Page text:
Filling stations and convenience stores did steady business, at least once drivers were able to get to them. An employee who answered the phone at a Sheetz gas station in Woodford, Va., on Tuesday afternoon said customers had been streaming in — many on foot, having walked about a quarter-mile from the highway.
“We don’t have much of anything left,” said the employee, who gave only his first name, Jason. Asked whether the station was out of fuel, he said, “We’re about to be.”
The bad weather also disrupted rail traffic in Virginia. An Amtrak train that was on its way to New York from New Orleans returned to the station in Lynchburg, Va., after coming to a stop north of there on Monday, according to passengers who said they had been told that downed trees were blocking the tracks.
Malcolm Kenton, who was on his way to Washington from Greensboro, N.C., said Amtrak gave passengers the choice of leaving when the train returned to Lynchburg. Mr. Kenton disembarked and spent the night at a hotel.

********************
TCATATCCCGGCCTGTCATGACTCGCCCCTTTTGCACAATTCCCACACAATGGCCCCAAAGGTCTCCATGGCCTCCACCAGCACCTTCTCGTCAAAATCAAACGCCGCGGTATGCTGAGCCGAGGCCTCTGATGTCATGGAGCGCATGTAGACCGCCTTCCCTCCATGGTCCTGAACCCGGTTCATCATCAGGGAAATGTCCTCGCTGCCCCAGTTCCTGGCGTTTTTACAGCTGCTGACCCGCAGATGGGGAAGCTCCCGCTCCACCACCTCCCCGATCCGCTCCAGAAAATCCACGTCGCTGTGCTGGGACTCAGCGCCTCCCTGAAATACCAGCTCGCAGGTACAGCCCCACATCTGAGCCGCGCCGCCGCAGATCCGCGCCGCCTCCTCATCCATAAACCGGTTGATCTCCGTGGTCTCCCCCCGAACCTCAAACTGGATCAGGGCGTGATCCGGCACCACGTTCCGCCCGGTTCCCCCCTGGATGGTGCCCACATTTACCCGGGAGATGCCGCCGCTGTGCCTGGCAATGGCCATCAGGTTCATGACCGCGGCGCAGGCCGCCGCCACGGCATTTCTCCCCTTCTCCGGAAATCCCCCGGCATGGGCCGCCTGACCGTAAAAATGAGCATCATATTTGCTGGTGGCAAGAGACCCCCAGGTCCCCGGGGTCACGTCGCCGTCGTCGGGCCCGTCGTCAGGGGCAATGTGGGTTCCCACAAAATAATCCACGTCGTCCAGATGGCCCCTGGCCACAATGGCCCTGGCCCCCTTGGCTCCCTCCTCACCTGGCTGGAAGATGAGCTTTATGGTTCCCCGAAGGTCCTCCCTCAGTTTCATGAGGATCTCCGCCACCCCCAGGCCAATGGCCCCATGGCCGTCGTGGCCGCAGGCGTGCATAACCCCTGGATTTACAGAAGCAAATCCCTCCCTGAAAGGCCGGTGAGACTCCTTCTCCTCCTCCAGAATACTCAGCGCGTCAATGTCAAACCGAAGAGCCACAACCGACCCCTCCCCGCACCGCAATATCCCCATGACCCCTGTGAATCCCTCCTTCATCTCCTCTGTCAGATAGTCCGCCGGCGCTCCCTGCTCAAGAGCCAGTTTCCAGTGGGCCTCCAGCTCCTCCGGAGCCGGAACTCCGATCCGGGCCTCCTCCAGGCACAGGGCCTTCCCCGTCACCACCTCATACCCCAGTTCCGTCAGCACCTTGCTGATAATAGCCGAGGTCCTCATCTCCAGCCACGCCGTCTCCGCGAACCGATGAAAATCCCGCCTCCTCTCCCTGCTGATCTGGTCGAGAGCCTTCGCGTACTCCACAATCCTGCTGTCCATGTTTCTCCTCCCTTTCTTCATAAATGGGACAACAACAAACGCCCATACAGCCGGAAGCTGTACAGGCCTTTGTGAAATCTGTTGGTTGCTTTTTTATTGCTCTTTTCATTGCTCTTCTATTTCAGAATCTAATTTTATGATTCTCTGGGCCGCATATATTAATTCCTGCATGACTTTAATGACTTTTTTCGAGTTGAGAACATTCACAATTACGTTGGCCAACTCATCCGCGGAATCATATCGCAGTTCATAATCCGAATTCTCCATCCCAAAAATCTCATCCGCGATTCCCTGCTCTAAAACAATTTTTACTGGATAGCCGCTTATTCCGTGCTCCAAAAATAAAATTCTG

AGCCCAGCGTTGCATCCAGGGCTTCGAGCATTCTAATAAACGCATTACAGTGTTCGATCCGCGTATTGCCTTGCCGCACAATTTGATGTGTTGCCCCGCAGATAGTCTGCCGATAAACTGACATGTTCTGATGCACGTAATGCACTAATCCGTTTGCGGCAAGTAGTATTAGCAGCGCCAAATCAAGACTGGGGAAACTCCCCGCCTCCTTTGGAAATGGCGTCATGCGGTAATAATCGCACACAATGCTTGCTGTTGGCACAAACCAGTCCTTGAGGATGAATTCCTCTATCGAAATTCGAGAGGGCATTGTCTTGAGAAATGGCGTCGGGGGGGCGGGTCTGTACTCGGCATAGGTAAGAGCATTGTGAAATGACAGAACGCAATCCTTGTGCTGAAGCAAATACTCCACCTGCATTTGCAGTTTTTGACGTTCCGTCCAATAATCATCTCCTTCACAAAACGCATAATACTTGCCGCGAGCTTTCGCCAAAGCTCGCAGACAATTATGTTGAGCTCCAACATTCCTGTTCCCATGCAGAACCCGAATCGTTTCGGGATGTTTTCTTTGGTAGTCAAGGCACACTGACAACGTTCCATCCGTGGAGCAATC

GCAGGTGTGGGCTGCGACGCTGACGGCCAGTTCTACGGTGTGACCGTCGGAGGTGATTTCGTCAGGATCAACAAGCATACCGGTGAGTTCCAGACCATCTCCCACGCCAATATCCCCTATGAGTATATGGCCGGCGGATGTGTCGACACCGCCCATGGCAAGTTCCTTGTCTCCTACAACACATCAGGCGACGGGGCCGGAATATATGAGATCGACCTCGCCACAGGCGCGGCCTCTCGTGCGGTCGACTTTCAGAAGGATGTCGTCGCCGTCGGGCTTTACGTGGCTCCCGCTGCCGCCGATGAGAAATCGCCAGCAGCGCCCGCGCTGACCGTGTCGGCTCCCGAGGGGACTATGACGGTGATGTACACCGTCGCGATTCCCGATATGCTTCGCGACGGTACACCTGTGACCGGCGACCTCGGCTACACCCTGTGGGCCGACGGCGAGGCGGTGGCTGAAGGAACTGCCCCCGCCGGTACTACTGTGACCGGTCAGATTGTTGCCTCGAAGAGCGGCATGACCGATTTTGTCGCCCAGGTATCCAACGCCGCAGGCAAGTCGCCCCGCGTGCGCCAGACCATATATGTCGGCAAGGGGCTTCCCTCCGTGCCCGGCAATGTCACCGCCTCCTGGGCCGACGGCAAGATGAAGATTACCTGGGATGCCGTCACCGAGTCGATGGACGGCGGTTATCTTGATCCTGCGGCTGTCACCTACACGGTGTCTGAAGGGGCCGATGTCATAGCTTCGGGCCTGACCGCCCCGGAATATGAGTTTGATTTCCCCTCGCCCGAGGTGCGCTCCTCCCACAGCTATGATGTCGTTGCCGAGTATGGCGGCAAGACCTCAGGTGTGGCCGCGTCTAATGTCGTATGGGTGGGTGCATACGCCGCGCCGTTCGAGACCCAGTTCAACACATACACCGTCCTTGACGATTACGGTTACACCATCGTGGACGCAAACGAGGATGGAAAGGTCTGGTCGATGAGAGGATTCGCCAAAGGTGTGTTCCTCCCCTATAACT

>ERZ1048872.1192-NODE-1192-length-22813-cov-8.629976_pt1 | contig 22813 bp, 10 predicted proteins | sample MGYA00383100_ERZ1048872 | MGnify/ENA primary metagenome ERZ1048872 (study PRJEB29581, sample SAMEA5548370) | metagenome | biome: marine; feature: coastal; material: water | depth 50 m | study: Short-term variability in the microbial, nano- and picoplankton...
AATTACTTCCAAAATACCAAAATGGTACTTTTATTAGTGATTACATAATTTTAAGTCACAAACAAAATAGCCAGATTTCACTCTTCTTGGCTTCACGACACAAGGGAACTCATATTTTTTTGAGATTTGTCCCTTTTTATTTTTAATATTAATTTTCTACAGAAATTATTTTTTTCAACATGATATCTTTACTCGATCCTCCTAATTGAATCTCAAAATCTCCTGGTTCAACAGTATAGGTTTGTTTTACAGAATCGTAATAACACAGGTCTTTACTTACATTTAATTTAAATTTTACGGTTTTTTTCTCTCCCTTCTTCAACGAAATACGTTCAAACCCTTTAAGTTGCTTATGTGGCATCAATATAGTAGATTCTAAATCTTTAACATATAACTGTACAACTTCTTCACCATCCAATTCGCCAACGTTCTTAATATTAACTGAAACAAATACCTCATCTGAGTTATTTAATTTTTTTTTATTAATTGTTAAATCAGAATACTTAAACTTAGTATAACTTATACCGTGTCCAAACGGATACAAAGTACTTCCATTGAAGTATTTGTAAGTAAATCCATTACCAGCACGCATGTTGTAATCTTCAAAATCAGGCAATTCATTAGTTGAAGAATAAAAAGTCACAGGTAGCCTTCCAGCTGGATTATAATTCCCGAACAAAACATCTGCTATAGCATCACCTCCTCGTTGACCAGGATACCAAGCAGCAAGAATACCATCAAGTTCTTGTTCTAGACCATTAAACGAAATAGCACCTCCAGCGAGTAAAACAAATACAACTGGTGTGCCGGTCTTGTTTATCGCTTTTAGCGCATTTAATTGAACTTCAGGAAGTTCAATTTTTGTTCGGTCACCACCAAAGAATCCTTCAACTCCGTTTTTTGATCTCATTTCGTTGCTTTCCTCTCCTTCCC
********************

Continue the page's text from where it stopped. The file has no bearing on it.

“The train ran out of food at 6 p.m.,” he said. “It wasn’t officially announced, but we started hearing discussion that some of the toilets weren’t working. We just weren’t willing to risk having to spend the night on a train with no food and no working toilets.”
The storm caused problems around the region, burying parts of Virginia in more than 15 inches of snow, and knocking out power for hundreds of thousands of customers in Virginia, Maryland, North Carolina and Tennessee.
Monday’s storm led to the deaths of at least five people. In Maryland, two women and a man died after their vehicle collided with a snow plow, according to the Montgomery County Police Department. Local news outlets in Tennessee and Georgia reported that a child in each state had died after trees fell onto their homes.